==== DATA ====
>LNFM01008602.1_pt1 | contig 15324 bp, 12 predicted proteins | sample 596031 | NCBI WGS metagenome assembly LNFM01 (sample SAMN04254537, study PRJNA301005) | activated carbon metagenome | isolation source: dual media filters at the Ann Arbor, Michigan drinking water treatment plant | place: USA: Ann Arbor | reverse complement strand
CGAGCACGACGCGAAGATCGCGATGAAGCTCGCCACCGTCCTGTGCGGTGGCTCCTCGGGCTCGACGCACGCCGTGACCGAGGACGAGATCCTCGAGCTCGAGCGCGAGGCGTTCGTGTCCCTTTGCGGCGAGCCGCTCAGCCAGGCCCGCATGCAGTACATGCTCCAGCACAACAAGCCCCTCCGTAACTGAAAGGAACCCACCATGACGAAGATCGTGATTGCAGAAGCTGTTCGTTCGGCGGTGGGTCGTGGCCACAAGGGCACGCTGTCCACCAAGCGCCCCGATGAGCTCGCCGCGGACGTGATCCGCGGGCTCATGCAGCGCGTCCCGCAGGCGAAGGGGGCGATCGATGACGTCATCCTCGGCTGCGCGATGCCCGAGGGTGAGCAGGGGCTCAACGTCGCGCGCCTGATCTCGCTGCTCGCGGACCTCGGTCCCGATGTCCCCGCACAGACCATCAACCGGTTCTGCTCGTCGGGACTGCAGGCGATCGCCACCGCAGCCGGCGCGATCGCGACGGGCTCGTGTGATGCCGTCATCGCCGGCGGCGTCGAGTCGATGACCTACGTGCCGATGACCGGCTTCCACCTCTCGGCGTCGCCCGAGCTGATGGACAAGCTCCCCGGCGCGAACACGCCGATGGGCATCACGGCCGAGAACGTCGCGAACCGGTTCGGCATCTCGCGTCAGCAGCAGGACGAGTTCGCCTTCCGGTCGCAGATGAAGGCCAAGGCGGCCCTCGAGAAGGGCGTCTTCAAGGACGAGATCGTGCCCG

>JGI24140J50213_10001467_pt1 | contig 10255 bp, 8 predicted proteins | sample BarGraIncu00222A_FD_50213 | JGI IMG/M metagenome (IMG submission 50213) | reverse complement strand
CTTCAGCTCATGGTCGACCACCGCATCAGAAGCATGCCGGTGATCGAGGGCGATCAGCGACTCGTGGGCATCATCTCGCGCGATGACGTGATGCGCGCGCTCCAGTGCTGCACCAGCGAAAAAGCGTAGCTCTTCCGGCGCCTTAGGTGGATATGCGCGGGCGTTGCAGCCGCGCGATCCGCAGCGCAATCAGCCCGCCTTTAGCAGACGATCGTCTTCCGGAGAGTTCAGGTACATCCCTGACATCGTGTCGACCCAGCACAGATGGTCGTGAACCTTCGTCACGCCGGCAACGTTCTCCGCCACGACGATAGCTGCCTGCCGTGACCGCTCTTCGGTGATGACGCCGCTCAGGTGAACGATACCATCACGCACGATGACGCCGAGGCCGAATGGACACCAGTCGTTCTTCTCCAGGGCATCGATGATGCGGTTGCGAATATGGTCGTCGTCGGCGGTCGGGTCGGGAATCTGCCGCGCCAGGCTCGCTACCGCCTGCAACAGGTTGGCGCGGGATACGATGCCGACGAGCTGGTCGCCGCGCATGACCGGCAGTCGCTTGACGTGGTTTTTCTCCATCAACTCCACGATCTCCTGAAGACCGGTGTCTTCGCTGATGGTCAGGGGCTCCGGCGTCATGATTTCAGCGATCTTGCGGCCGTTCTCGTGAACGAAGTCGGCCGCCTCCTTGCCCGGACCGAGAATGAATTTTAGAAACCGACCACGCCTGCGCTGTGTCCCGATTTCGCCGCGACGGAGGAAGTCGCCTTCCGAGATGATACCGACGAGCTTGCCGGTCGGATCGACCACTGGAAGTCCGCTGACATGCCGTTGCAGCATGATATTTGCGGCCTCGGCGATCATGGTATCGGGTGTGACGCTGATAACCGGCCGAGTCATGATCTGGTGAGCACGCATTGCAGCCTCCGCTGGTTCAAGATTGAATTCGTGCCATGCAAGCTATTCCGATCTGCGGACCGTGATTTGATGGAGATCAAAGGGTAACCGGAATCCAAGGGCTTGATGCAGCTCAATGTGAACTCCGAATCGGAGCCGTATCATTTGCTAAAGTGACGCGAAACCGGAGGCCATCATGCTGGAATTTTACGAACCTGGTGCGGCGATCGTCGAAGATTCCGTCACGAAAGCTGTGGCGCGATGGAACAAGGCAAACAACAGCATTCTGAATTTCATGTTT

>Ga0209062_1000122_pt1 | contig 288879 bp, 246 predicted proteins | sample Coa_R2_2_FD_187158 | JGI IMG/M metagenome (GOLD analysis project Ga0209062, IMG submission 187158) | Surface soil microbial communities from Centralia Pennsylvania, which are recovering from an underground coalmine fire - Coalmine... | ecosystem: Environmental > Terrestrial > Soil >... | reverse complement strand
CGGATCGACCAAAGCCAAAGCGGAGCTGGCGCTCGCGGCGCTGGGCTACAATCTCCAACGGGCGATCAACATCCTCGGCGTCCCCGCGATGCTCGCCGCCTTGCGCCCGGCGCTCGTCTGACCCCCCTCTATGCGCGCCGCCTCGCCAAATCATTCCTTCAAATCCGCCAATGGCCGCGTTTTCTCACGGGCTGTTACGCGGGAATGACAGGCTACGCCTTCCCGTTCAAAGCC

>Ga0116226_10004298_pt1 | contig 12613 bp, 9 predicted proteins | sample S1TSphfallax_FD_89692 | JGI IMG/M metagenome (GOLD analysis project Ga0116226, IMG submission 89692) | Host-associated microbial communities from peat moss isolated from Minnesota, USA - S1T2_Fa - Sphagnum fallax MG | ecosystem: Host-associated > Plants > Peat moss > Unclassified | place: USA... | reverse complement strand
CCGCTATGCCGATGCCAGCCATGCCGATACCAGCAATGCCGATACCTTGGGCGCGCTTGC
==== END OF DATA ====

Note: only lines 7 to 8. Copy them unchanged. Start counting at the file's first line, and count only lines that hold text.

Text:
>Ga0116226_10004298_pt1 | contig 12613 bp, 9 predicted proteins | sample S1TSphfallax_FD_89692 | JGI IMG/M metagenome (GOLD analysis project Ga0116226, IMG submission 89692) | Host-associated microbial communities from peat moss isolated from Minnesota, USA - S1T2_Fa - Sphagnum fallax MG | ecosystem: Host-associated > Plants > Peat moss > Unclassified | place: USA... | reverse complement strand
CCGCTATGCCGATGCCAGCCATGCCGATACCAGCAATGCCGATACCTTGGGCGCGCTTGC